In October, Trump praised Saudi Arabia and Kuwait for their tough policy on journalists who don’t report what they want and do, as they say, often leading to lawsuits or criminal prosecution, all to stifle critics.

“It is frankly disgusting,” Trump said in October, “the press is able to write whatever it wants to write.”

Even on this Asia trip, Trump has happily gone along with the methods of repressive regimes. In China, he agreed that there could be no questions at a press event after a meeting with the Chinese president.

Other American leaders, faced with the same request from the controlling, secretive Chinese leadership, have balked and insisted the American reporters be allowed to ask at least some questions. Not Trump. 

In June, the media writer for the Baltimore Sun wrote about Trump’s treatment of the press as “a darkness spreading over Washington,”adding that “in demeaning the press by denying access and straight answers to simple questions, Team Trump also mocks all of us and our form of government that constitutionally demands accountability from those in power.”

Trump attacked the press throughout his campaign, often endangering reporters who were trying to do their job as he roused his crowd into an angry mob ready to attack journalists.

Since his inaugural, points out the Baltimore Sun, Trump’s White House has worked to change “the way the White House has dealt with the press for almost one hundred years,” adding that the president has called CNN, ABC, CBS, NBC and the New York Times, “the enemy of the American people” for not agreeing with him.

In February, after Trump called the press “the enemy of the American people,” Senator John McCain (R-Az) said on “Meet The Press” that “When you look at history, the first thing dictators do is shut down the press.And I’m not saying that President Trump is trying to be a dictator. I’m just saying you need to learn the lessons of history.”

Every day Trump is in office, as he meets and greets the world’s dictators while undermining U.S. relations with longtime Democratic allies from Europe to Asia, the assault on the media is part of a larger plan to dominate government and the country even if the vast majority of Americans, according to numerous polls, do not agree with what he is saying or what he is doing.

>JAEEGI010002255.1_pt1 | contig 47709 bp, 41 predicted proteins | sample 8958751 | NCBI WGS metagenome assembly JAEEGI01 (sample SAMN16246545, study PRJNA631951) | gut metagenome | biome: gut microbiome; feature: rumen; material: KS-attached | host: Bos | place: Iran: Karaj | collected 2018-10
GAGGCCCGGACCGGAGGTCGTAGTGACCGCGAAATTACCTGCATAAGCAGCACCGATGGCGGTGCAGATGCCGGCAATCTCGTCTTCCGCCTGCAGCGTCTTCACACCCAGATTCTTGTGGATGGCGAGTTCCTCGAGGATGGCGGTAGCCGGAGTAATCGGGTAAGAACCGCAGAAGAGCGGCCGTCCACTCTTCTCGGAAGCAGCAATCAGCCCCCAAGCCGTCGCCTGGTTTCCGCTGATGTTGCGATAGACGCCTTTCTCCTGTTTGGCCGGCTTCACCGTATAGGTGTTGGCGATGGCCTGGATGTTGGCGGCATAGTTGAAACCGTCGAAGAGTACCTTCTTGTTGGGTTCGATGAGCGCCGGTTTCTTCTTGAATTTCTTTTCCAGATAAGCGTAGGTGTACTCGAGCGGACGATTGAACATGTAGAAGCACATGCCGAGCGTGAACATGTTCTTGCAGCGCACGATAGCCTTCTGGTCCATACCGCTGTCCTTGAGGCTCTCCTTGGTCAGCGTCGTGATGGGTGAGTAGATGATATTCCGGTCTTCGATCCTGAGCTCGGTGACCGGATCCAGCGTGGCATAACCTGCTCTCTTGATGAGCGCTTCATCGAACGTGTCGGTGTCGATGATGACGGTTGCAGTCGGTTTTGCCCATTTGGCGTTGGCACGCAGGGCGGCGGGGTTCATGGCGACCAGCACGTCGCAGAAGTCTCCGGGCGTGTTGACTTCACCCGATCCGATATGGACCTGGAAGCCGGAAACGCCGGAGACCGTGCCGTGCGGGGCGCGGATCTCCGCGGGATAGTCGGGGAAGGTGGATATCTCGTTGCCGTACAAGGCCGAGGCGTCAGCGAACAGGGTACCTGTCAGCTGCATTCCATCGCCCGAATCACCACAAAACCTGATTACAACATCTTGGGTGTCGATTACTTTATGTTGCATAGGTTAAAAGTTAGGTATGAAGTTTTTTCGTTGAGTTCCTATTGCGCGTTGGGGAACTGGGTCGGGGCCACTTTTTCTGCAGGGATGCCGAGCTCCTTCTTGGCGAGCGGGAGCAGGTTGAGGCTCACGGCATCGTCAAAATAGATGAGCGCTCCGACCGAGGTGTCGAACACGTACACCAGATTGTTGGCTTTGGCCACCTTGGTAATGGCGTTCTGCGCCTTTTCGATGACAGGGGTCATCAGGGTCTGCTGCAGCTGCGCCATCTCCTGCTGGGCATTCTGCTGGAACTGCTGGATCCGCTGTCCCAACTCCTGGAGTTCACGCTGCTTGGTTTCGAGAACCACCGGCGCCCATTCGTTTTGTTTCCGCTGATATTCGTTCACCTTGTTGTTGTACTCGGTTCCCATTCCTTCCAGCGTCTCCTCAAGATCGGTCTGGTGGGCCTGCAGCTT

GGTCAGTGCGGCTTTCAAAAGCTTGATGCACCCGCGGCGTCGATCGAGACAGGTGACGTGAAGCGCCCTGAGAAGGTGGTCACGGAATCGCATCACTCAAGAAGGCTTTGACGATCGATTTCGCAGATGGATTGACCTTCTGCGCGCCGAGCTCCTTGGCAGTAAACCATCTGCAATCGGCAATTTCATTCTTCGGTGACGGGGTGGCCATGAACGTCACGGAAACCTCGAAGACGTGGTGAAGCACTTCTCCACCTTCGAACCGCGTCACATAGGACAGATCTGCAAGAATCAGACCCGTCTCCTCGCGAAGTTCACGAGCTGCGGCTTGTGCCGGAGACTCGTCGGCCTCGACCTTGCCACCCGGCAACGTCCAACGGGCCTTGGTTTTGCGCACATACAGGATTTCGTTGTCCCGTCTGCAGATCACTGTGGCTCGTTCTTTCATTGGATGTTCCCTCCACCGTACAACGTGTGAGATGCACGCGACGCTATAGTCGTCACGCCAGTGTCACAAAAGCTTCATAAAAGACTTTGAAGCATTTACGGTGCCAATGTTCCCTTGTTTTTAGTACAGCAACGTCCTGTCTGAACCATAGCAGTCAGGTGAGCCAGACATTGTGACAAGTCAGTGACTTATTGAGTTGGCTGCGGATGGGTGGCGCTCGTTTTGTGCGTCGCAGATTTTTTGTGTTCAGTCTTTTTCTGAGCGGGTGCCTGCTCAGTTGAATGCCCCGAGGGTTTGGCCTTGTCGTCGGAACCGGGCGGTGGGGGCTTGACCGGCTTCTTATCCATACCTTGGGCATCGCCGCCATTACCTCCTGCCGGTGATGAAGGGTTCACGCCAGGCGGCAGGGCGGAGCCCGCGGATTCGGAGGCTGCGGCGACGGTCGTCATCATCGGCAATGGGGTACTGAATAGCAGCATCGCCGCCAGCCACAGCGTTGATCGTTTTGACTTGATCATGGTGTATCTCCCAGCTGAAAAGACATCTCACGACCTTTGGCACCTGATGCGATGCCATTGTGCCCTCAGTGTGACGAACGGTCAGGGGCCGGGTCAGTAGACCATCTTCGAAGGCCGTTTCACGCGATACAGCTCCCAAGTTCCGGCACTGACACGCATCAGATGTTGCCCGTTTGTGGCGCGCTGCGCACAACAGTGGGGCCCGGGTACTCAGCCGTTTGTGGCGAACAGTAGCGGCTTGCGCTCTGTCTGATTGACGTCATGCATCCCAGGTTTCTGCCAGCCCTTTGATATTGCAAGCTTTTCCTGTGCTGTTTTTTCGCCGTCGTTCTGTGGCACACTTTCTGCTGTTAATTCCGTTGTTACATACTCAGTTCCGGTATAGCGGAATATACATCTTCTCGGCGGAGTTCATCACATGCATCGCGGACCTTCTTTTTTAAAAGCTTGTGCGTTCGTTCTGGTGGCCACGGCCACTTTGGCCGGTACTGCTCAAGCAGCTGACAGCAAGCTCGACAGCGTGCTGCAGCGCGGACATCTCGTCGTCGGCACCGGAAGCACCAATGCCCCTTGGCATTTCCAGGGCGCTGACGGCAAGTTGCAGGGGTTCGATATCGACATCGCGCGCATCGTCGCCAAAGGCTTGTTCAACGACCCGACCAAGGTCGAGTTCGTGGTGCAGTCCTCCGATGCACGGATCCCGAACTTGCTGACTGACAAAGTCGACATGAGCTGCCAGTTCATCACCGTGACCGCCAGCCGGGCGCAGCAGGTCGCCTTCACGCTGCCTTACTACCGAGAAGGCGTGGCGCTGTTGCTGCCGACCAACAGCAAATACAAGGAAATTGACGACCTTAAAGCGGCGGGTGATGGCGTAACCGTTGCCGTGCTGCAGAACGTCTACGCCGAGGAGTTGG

Sulome Anderson’s father, Terry Anderson,  was the Associated Press bureau chief in Lebanon when he was kidnapped and held for years as a spy when all he was trying to do was his job.

Calling a reputable journalist a spy, or a liar is an excuse to shut them down.

In America, Trump may not be able to imprison media who do not go along with whatever he says, no matter how fake or false, but he can deny them access, file lawsuits, shame them with his political base and try to use the power of the government to take away their licenses, or mess up their plans to merge, as is happening right now with CNN in the pending deal for AT&T to acquire Time Warner.

While many Americans share Trump’s disgust for the way some media report things, lumping everyone from the tabloids to the New York Times into one big steaming pile of anger.

However, most Americans understand that what makes a democracy work is the ability of the press to freely report what is happening, even if the current leaders don’t like it.

Trump is looking for any excuse to change that. At one point he even looked at ways to rewrite the constitution, but so far all he has been able to do is put out his own version of the truth, and accuse anyone who tells the truth of being his enemy.

It is not just the press that is put in danger by Trump’s autocratic instincts, it is the American people who depend on a system that protects those who tell the truth from those, like Trump, who only want to believe their own version of the truth.

And Putin’s version, of course./verifiedpolitics.com/